Meanwhile, we have reporters all along Ivan's projected path. Bill Hemmer and meteorologist Rob Marciano are in Mobile, Alabama. Jason Bellini in New Orleans. And Rick Sanchez is in Panama City, Florida.
First to Mobile, Alabama. It could find itself in the eye of the storm by early morning. That's where we find our Bill Hemmer, beginning our live coverage at this hour.
Bill, good morning once again.
BILL HEMMER, CNN ANCHOR: Hey, Daryn. Good morning as well.
Nobody taking any chances here. Four busloads of inmates from the local jail just escorted by local sheriff deputies by us along the road down here, taken out of the local jail to a safer area to ride this one out. And Ivan has been an absolute killer everywhere he has been so far, places like Grenada, Jamaica, the Grand Caymans, Cuba.
At least 68 deaths blamed on this storm so far. Now Ivan dead set on the Gulf Coast here in the U.S.
An awful lot to talk about in the next five minutes or so, Daryn. Let's start off now -- Rob Marciano also here with me in Mobile.
Rob, what have you noticed? No rain just yet, but the rain's getting a bit -- the wind, anyway, I should say, getting a bit stronger at this hour. Hello again.
ROB MARCIANO, CNN METEOROLOGIST: Hi again, Bill.
You're right about that, the winds are getting stronger out of the East and Northeast. That storm, as Chad mentioned, is approaching more quickly, so now may get here overnight, if not closer to 6:00 a.m., then, tomorrow morning, when there's daylight.
That doesn't bode well. But hopefully it will be knocked down to Category 3 status at this point. Not a whole lot of rain to report to you at this hour. The clouds certainly are whipping up above us. The rain for the most part is just offshore. It probably won't come on shore probably for another hour or two.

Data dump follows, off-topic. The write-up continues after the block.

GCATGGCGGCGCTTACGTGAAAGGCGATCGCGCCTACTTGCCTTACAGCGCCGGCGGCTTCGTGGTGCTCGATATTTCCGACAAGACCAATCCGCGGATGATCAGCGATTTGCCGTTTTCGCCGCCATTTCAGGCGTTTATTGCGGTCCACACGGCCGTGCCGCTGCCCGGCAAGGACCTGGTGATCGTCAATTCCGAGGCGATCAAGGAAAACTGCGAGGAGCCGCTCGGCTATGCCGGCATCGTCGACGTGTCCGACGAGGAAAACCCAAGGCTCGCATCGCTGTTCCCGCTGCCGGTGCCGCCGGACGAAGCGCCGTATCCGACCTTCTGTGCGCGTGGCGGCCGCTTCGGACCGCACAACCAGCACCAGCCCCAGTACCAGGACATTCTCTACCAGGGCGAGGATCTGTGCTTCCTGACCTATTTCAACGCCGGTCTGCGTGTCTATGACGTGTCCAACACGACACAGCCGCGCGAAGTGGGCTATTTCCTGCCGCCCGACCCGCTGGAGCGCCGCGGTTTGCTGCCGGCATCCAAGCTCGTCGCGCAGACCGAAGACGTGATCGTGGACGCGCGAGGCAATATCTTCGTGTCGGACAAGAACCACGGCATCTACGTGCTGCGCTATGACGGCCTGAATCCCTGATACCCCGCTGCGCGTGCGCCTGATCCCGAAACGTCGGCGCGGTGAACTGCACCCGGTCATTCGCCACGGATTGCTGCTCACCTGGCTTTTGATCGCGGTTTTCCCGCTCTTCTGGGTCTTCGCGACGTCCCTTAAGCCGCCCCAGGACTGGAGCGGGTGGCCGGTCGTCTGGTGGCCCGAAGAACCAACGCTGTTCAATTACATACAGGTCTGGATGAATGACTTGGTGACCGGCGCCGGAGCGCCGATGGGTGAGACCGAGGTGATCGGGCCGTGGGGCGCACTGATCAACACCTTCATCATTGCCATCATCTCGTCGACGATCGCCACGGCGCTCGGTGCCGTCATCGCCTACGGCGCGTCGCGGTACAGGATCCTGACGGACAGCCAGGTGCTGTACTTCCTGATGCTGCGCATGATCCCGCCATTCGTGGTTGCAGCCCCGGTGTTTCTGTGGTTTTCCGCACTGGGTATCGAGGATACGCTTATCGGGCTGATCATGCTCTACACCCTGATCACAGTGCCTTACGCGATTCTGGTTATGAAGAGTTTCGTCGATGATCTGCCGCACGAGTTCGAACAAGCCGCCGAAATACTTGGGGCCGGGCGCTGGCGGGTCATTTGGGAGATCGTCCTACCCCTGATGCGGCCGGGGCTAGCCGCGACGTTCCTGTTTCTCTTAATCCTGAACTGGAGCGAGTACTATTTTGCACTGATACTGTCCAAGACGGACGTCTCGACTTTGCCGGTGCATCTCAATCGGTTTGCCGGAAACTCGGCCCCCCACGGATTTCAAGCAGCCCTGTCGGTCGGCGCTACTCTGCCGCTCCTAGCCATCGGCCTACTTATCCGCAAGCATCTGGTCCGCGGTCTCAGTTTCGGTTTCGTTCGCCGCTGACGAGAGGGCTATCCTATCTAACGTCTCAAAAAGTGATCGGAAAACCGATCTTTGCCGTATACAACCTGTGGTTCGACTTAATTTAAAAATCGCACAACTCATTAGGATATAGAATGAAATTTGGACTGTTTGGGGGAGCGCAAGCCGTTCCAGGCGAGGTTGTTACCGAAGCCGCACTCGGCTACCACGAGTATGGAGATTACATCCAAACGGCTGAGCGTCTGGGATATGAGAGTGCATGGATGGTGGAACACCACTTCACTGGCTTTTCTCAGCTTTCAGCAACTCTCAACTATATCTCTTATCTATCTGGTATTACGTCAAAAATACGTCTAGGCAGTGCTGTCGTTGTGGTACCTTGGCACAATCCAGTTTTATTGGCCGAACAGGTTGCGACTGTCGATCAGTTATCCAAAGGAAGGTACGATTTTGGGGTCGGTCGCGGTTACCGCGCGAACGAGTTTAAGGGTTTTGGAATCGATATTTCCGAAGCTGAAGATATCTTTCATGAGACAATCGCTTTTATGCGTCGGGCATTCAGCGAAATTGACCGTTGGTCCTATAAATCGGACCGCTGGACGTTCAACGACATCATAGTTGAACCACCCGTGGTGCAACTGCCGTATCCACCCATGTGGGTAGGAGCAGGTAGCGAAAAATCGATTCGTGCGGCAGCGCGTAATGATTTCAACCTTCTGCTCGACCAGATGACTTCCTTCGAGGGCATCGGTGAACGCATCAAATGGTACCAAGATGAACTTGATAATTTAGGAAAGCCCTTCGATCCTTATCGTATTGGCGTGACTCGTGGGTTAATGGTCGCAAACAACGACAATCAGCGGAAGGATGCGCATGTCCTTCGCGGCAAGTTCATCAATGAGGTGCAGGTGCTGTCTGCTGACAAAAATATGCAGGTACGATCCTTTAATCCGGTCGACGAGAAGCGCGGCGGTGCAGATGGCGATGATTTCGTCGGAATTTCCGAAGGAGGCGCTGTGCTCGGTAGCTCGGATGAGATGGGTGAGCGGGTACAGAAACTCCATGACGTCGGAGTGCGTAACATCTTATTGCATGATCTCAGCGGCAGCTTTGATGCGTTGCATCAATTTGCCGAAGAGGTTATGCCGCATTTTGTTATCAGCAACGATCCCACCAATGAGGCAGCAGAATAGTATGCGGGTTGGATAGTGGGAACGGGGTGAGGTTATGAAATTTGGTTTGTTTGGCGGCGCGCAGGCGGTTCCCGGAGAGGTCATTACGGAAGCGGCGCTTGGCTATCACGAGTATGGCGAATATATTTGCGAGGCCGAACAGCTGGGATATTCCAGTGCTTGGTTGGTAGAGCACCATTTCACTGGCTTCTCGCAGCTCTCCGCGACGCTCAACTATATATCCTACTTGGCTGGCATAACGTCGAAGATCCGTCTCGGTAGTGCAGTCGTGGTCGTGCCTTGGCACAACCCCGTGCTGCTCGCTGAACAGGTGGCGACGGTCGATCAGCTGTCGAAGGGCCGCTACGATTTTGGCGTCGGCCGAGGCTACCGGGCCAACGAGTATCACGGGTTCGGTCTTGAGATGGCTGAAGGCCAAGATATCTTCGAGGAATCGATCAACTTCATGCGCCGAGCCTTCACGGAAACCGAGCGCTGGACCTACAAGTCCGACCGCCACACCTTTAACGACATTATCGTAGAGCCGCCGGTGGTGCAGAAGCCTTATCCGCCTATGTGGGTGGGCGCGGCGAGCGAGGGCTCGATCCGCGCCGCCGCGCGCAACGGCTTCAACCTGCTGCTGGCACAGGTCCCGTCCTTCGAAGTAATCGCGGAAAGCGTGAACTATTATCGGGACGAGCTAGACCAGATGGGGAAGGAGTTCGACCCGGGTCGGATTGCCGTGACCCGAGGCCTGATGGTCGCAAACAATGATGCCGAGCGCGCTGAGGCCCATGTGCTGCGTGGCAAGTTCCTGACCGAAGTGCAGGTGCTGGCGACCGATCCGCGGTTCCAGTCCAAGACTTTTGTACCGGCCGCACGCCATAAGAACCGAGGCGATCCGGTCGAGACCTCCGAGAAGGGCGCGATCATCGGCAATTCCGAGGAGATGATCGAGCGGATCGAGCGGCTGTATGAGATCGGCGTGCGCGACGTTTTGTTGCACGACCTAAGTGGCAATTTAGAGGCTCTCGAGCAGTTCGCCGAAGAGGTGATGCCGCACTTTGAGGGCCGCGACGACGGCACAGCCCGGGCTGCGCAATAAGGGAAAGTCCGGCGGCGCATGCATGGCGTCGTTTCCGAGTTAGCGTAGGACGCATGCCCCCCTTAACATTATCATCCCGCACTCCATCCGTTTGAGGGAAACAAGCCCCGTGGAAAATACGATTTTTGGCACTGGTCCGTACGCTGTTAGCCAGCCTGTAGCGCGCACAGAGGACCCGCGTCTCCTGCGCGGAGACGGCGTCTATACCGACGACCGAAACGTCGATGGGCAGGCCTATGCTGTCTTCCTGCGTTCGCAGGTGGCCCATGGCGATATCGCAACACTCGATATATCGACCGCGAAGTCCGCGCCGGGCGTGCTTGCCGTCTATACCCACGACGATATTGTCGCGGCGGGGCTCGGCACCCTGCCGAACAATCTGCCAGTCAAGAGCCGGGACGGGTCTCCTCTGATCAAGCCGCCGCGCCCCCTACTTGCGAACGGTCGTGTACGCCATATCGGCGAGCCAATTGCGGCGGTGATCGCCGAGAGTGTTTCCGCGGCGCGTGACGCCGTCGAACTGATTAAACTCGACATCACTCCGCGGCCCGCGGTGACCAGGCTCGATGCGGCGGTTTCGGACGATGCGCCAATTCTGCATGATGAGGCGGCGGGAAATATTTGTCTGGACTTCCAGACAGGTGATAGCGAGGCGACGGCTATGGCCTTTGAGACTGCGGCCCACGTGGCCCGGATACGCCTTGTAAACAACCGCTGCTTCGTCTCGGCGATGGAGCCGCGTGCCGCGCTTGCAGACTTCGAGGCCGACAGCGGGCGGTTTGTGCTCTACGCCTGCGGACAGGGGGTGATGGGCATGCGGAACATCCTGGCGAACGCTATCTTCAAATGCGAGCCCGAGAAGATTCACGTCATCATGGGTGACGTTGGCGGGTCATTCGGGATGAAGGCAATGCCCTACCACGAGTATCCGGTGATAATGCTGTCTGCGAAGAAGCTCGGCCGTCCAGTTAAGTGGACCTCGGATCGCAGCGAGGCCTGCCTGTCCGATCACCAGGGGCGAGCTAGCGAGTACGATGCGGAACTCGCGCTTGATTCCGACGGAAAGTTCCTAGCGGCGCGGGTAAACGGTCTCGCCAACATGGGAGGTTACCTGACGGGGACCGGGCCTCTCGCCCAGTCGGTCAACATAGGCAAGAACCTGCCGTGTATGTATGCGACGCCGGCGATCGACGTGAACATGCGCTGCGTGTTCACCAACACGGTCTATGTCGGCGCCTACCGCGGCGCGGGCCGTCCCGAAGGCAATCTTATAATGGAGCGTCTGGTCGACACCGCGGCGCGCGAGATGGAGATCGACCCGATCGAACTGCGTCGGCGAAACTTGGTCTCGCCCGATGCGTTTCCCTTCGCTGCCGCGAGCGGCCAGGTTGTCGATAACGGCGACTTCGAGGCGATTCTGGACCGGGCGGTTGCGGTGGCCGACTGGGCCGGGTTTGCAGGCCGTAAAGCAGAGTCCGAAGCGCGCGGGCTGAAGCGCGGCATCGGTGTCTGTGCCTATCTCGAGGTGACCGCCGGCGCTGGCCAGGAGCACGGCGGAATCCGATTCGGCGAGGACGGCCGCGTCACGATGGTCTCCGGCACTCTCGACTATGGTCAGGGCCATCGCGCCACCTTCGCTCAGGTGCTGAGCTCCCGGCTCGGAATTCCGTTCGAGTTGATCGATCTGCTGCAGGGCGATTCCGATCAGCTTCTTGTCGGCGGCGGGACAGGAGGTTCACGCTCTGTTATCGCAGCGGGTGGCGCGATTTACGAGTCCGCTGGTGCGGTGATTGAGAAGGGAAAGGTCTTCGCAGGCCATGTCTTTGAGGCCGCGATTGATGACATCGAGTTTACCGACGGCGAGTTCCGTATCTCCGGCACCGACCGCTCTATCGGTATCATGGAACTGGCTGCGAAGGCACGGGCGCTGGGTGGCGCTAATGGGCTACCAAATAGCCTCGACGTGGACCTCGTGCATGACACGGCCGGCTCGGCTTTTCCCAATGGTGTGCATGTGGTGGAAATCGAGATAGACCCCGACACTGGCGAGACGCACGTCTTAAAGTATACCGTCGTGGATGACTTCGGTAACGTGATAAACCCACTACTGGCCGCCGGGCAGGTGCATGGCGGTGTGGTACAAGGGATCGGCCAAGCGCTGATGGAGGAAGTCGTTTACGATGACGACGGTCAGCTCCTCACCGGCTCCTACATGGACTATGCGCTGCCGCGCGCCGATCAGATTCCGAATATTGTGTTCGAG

Pan over, if you could, to this building. I still did a lot of research in the past half an hour to no avail.
This building built in 1994, so it has yet to withstand a major hurricane or major hurricane-force winds. And we'll be curious to see just how -- how much it does withstand as we go through the afternoon and the evening.
Right now, the center of the storm to the left of that, down to the South, by about 230 miles. So, it has to track pretty much due north to hit Mobile Bay directly. If it nudges at all to the East, we'll be on the lighter side of this storm. And that's good news, especially for storm surge, because the bay is right next to the city, and the city is not very high at all. It pretty much floods with the heavy rain.
Forecast models show this city to flood with a Category 1 storm surge. With a couple rivers flowing out into the bay, any water that's pushed up typically floods quite easily.
1979 was the last time we had a Category 3 storm roll through here. That was Hurricane Frederick, $2 billion in damage. That was the costliest hurricane of its time until Hurricane Hugo rolled around.
I should mention, a lot of times when we talk about storm surge, we're concerned about high tide. When's high tide coming in? How high is the high tide?